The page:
Once upon an ancient time there was an island in the center of the Cyclades where Greek gods were born and huge amounts of slaves were sold in their name, where mere mortals were neither allowed to give birth nor to die, and where a rich merchant couple had nothing better to do with their money than erect statues of themselves in their own courtyard. Now it's a place where hairpieces are found lying on columns, where little girls still peek over the walls of the boy's dormitory, where nine stone lions built to protect the city from ruin lie in ruin themselves, and people can't help but ask themselves, "Were the Greek gods real?"

This place is Delos.Going to Delos was the first planned activity of our trip and of course we were excited. So we set our alarms, woke up bright and early, and hurried to the front of our hotel to catch the find out it wouldn't come for another hour or so. So we hitched up our shorts, tied back our hair, and walked--on a perilously windy street with no shoulder. We arrived in Mykonos Town in one piece--which was weird because we started out as 6 separate entities--just in time to catch the ferry and land on the island already populated by hundreds of other tourists crowding around the front gate in order to buy a relatively overpriced ticket to a barren city overgrown with weeds and a sparse museum. I was overjoyed.Compared to other archaeological sites, Delos is left fairly open to the generally unguided and unrestrained tourists. Of course some people took it upon themselves to see more than was obviously open to them and naturally, being an archaeologist...I was the exact same way. We had just barely made it past the most famous part of Delos, the Naxian lions guarding the Sacred Way (built around 600 B.C.), and were admiring curiously intact pottery jars when the horn from our boat sounded signaling its preparation for the return trip. Seeing as it was only 1:20 and seeing as I didn't hear Becky instruct us on the departure times I thought we had until 2:00 and was, as a result, unhurried. My friends however began to walk quickly...and the horn sounded again. So we ran and we ran and Becky tripped and the dry vegetation took 2,500 years of pent up vengeance out on her leg and still we ran and continued running into the sun with the repeated strains of Becky yelling, "12:00, 1:30, 3:00!!" behind us. We hopped onboard the ferry and snagged the last few spots in the shade completely unaware that our near miss was portentous of things to come. When we arrived back in town we ate at a little shop painted entirely in pink where McCall and I choreographed a dance using only our heads and the very long but very scanty sandwiches we got for lunch.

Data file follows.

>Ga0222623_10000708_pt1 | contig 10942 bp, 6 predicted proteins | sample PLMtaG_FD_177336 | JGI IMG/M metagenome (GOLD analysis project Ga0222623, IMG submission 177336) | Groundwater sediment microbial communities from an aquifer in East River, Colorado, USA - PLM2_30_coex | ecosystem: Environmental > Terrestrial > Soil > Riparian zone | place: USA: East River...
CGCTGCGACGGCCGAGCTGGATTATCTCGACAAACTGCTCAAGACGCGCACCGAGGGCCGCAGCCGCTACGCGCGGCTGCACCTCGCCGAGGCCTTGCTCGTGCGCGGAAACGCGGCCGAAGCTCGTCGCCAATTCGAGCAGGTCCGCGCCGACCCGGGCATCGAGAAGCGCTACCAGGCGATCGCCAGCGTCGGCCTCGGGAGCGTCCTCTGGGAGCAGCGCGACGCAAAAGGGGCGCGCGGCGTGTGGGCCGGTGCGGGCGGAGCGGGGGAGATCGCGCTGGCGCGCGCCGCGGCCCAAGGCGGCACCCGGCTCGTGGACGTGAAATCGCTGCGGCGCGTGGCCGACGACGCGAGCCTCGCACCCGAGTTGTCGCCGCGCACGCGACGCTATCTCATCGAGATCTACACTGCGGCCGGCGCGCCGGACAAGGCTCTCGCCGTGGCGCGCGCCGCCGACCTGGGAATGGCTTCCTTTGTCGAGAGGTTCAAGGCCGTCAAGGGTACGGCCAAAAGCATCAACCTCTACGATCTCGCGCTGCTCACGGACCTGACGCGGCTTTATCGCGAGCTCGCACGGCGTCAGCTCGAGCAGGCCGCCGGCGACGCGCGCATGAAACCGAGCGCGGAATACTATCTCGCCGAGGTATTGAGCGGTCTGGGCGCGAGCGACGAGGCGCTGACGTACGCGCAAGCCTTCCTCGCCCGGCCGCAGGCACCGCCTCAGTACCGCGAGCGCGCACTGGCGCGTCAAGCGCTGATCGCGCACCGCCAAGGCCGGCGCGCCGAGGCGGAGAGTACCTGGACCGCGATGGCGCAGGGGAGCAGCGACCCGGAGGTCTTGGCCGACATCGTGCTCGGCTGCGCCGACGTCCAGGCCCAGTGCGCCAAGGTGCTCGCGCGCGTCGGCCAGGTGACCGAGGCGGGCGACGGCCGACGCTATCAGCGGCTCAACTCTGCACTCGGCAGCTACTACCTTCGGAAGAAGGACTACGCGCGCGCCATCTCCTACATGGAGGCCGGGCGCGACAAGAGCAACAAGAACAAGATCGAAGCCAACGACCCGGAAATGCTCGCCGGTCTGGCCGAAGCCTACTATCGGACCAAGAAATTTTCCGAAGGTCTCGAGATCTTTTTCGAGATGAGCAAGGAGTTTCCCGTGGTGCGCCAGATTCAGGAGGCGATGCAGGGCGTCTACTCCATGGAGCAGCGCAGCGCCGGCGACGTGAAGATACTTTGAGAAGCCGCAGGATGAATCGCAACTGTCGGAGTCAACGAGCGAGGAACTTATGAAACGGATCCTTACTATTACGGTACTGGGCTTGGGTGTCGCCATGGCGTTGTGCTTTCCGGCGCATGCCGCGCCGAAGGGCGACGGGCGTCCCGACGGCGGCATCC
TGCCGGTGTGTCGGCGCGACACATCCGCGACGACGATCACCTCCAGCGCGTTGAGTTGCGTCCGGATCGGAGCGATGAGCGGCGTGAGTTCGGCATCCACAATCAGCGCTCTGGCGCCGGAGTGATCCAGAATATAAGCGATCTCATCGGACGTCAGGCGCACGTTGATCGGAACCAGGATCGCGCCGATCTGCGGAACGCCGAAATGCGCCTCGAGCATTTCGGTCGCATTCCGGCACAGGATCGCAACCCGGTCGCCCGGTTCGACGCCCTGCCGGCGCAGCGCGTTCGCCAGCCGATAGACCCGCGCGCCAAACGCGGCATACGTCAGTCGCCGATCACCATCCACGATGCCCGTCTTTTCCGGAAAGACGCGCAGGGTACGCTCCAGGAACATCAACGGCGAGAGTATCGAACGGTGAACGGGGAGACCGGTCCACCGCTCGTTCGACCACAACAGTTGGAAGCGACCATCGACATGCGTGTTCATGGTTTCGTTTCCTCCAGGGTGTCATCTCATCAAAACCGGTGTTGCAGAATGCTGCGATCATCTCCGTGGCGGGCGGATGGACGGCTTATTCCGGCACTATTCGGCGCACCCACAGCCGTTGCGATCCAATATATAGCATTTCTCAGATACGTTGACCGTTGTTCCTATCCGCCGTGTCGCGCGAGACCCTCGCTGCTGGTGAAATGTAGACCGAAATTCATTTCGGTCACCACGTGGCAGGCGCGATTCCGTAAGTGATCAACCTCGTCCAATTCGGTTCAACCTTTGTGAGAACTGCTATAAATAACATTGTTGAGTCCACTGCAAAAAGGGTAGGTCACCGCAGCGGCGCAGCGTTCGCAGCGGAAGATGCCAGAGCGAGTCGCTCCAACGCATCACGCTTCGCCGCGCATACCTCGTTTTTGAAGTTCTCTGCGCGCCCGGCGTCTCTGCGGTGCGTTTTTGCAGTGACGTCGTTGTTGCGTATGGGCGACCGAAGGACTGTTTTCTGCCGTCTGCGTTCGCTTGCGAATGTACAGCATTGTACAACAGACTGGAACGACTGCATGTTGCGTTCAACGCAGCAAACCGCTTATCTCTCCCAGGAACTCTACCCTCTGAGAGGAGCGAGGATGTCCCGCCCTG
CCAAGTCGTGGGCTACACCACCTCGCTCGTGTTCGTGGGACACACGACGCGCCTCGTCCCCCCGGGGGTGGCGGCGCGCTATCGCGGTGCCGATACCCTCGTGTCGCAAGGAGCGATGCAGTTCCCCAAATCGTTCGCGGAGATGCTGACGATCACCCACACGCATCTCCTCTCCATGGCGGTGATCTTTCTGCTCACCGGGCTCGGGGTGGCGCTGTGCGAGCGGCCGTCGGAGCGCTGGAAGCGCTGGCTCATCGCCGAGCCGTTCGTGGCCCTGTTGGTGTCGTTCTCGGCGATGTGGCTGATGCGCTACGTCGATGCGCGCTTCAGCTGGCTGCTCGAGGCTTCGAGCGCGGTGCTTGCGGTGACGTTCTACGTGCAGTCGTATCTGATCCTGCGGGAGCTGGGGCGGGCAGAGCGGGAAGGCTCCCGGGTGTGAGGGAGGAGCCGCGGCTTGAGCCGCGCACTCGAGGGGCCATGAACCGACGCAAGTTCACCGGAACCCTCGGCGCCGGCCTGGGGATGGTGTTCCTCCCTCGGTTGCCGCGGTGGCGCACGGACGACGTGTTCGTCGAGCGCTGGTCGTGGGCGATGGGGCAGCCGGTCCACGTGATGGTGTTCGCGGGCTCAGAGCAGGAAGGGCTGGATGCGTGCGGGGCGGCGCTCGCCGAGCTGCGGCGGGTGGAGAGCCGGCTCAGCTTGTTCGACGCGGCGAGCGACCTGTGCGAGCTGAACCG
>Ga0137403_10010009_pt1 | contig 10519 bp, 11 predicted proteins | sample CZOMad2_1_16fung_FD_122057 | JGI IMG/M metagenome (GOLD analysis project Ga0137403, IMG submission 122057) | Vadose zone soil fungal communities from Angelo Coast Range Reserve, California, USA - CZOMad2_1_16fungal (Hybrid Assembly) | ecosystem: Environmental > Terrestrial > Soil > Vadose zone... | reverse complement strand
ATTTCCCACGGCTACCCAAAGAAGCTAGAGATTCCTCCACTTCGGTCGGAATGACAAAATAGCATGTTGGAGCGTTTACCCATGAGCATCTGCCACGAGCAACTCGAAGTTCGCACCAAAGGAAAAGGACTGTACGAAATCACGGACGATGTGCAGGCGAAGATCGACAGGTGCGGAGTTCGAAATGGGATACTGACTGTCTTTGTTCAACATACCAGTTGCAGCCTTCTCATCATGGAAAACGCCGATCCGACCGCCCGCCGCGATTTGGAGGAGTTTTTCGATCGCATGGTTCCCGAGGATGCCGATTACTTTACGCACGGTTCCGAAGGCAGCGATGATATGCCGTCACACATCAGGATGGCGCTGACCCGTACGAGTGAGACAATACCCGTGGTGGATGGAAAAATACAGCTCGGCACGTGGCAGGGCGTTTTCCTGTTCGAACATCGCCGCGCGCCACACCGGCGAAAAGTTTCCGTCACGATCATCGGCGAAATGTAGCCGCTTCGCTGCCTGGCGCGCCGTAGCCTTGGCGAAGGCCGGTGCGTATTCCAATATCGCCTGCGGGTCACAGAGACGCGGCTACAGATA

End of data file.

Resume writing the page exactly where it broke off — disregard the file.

Up until this ill-fated afternoon we had done a very good job of sticking together despite our varied interests and personal agendas. We wandered for awhile between a jewelry store and a store with natural sponges and then moved on to other stores and other suckers until it became impossible to reunite because a third of our group had magically disappeared. Just prior to this, of course, some of us had determined to return to our hotel and our personal/public beach. Instead we were forced to meet at our predetermined and apparently predestined location--the bus stop--from which there was evidently only one viable option. This was to continue on to Paradise Beach--a beach infamously attractive to tourists from all over the world, a beach wholly European in its personal publicity, a beach where I spent the rest of the afternoon apologizing to God for the very fact that I was there--so I'm sorry I don't have any pictures.